Slacks, Not Slackers – Women’s Role in Winning World War II

posted on March 8, 2018

Lincoln Cushing
Heritage writer

Gladys Theus, welder in Kaiser Richmond shipyard #2 who won “fastest welder” contest, 10/15/1944. Photo by E.F. Joseph; courtesy Careth Reid collection.

March 8 – International Women’s Day.

Women played a vital role in the World War II home front. But advancements in workplace equality didn’t come easily. Women faced significant hurdles at the start, and then had to struggle for recognition afterward. Still, women who worked in the Kaiser shipyards helped lay the groundwork for a new era that included, among other advances, greater employment opportunities and child care options.

Breaking Down Employment Barriers

Women were initially excluded from membership in the International Brotherhood of Boilermakers, Iron Ship Builders and Helpers of America, the largest union in the WWII shipyards and a gateway to employment there. So, on September 8, 1942, women welders and burners, representing hundreds barred from war production jobs in the new Marinship Corporation shipyards at Sausalito, stormed Boilermakers Local No. 6 offices in San Francisco, demanding the right to work. These white women were the first excluded group to win full admission to the Boilermakers Union.

The impact of women going into previously male-dominated occupations was the subject of heated public discussion. Just as they had during World War I, women in industry raised eyebrows as they donned trousers, overalls, and the more modern equivalent – slacks.

As National Park Ranger Betty Reid Soskin points out, black women would later be allowed work, but only through a second-tier level of the union, and after black men had gotten jobs.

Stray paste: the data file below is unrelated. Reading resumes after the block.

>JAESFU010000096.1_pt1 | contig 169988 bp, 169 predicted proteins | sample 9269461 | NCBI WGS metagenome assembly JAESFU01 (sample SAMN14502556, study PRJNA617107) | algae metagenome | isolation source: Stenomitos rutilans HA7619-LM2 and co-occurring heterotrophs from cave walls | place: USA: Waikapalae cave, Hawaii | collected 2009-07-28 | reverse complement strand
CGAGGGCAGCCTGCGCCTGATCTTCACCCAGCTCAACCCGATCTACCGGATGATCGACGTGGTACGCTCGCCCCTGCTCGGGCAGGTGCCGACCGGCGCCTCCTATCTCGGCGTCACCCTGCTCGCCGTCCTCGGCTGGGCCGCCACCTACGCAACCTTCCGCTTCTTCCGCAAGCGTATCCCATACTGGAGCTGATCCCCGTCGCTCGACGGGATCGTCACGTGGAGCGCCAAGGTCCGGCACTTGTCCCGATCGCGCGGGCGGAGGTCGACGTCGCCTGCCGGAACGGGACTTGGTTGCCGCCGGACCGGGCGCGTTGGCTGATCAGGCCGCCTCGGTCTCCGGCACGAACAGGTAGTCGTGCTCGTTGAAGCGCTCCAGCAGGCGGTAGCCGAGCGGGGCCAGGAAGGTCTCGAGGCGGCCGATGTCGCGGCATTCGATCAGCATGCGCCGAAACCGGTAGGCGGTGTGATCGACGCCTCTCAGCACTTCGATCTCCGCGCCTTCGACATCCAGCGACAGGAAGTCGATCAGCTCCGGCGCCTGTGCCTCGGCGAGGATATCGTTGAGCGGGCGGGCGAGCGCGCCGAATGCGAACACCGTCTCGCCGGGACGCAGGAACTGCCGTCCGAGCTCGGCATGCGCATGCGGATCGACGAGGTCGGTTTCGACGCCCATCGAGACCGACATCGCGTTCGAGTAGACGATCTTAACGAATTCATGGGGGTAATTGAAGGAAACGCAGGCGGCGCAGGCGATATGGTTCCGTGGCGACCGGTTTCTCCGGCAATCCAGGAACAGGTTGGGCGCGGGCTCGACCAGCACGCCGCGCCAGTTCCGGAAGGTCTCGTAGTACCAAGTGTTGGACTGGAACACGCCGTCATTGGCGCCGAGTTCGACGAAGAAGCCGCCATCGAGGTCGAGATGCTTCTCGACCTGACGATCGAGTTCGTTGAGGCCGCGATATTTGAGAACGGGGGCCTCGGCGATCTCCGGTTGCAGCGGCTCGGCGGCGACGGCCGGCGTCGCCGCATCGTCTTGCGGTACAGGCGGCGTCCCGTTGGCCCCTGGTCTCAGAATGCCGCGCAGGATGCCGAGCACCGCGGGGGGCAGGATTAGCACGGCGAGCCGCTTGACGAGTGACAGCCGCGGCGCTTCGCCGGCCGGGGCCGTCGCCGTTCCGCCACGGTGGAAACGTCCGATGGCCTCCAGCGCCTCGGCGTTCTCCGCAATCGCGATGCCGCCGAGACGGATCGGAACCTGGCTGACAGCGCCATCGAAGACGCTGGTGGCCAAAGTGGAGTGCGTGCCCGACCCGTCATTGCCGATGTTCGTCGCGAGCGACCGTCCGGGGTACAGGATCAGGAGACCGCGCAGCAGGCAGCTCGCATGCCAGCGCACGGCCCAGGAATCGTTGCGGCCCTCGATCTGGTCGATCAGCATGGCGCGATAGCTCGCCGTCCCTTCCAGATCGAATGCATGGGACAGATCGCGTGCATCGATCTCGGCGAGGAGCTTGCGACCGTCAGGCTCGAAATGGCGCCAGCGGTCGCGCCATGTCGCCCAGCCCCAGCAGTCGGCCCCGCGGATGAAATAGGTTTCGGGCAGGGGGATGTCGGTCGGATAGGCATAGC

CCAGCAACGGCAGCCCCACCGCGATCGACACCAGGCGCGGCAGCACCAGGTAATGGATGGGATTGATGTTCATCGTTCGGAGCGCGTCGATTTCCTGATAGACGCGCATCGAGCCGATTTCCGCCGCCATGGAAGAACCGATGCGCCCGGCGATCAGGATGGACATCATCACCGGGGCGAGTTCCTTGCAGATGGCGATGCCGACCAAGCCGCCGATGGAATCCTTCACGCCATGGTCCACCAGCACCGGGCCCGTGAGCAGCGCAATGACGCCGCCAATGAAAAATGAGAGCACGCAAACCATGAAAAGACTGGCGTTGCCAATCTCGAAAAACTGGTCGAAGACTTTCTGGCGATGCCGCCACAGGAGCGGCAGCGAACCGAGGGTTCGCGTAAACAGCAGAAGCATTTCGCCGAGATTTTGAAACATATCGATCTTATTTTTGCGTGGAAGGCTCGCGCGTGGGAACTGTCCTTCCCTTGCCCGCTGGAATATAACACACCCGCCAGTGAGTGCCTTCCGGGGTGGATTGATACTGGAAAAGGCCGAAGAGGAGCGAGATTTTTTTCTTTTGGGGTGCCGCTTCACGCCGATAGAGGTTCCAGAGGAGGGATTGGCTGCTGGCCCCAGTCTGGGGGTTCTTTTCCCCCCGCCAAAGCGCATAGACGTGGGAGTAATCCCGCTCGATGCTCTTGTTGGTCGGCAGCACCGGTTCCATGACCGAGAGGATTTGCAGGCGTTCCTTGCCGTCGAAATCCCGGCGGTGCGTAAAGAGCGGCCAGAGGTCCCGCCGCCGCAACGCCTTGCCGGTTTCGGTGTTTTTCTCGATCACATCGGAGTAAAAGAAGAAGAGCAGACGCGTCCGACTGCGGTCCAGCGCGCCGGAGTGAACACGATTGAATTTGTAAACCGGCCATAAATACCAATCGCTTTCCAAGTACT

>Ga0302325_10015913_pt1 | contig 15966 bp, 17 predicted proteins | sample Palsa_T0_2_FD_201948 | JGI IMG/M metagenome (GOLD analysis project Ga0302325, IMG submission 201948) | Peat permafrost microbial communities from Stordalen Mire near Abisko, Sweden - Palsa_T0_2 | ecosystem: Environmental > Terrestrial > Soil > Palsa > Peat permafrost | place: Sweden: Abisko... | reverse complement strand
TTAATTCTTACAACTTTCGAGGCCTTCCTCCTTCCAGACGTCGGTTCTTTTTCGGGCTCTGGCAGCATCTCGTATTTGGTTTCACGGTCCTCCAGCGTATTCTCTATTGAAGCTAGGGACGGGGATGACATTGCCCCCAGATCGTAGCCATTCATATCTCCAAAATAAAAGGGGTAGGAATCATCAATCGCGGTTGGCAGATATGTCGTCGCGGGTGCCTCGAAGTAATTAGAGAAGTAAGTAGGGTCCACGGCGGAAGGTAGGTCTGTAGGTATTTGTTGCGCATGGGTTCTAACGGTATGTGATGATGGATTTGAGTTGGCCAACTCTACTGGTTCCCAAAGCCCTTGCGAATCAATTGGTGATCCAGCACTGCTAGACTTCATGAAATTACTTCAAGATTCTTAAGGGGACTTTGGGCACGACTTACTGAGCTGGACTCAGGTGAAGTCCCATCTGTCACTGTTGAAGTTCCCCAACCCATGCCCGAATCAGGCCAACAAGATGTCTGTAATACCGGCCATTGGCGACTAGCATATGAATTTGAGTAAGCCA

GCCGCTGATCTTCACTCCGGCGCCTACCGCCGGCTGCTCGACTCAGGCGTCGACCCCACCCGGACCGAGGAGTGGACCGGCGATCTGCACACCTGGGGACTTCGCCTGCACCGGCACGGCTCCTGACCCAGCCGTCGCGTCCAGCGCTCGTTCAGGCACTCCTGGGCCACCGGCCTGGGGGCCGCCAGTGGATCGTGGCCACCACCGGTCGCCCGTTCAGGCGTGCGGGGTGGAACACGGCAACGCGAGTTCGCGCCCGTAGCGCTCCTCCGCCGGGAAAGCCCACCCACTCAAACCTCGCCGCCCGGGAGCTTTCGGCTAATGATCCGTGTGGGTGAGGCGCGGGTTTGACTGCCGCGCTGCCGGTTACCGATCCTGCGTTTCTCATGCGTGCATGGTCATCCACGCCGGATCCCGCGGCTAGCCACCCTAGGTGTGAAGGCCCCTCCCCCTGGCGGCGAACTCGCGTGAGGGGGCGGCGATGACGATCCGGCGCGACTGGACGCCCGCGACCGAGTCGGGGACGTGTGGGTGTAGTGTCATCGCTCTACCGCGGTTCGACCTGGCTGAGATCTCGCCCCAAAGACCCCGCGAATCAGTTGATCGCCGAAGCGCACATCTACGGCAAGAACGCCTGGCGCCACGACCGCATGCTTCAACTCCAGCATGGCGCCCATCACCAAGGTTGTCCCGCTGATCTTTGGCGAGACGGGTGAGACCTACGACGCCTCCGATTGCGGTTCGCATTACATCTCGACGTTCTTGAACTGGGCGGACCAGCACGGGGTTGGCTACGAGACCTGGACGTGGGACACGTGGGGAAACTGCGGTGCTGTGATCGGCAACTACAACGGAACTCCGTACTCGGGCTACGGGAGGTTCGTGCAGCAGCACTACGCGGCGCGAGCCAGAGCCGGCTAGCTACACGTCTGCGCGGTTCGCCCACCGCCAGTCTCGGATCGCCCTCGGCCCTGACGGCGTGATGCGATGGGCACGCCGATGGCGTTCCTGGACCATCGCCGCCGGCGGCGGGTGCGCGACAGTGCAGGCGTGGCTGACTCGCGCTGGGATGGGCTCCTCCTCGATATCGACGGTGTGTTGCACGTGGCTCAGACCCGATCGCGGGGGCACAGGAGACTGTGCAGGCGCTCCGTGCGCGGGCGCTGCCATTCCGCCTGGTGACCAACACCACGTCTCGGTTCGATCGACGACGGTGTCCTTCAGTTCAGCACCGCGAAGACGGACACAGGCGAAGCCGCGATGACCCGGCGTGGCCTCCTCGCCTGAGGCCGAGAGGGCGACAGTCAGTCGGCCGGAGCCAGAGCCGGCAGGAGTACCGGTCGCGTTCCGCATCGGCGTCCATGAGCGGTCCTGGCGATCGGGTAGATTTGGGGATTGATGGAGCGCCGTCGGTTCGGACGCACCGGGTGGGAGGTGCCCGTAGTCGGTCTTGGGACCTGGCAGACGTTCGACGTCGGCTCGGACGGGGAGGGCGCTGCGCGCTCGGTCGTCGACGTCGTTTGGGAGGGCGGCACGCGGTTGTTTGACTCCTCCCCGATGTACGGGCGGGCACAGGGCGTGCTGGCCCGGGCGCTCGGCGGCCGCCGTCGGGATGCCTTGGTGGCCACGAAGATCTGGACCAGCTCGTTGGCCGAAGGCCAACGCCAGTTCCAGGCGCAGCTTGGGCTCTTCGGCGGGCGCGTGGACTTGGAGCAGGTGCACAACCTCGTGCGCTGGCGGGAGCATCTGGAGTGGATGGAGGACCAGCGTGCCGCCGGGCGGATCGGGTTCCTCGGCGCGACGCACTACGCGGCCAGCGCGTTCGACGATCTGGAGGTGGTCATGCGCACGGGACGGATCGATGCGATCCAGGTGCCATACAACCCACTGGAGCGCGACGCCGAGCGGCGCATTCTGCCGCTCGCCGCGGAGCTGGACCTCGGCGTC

Medical checkup at Kaiser Oregonship child development center, circa 1944

First Steps for Child Care

First Lady Eleanor Roosevelt visited the Kaiser Company shipyard on the Columbia River in Vancouver, Washington, on April 5, 1943 to personally launch the new aircraft carrier U.S.S. Casablanca. But Eleanor was more interested in the social programs affiliated with the massive shipbuilding projects, including child care, prepared meals for double-duty women, and health care.

President Roosevelt, at Eleanor’s suggestion, had supported the first government-sponsored child care center in the summer of 1942 under the Lanham Act. But this was private industry. Henry J. Kaiser listened to her and responded by introducing two controversial (at the time) programs for shipyard workers – model child care facilities near two of the shipyards and pre-cooked meals for working moms. These centers at the Kaiser shipyards in Richmond, California, and Portland, Oregon, yielded valuable research results that helped fuel the study of early childhood education for decades after the war.

International Women’s Day – a  time to reflect, a time to plan.

 

Short link to this article: http://k-p.li/2G59epj

Leave a Reply

We cannot accept comments from users under the age of 13. Please do not include any medical, personal or confidential information in your comment. Conversation is strongly encouraged; however, Kaiser Permanente reserves the right to moderate comments on this blog as necessary to prevent medical, personal and confidential information from being posted on this site. In addition, Kaiser Permanente will remove all spam, personal attacks, profanity, and off topic commentary. Finally, we reserve the right to change the posting guidelines at any time, at our sole discretion.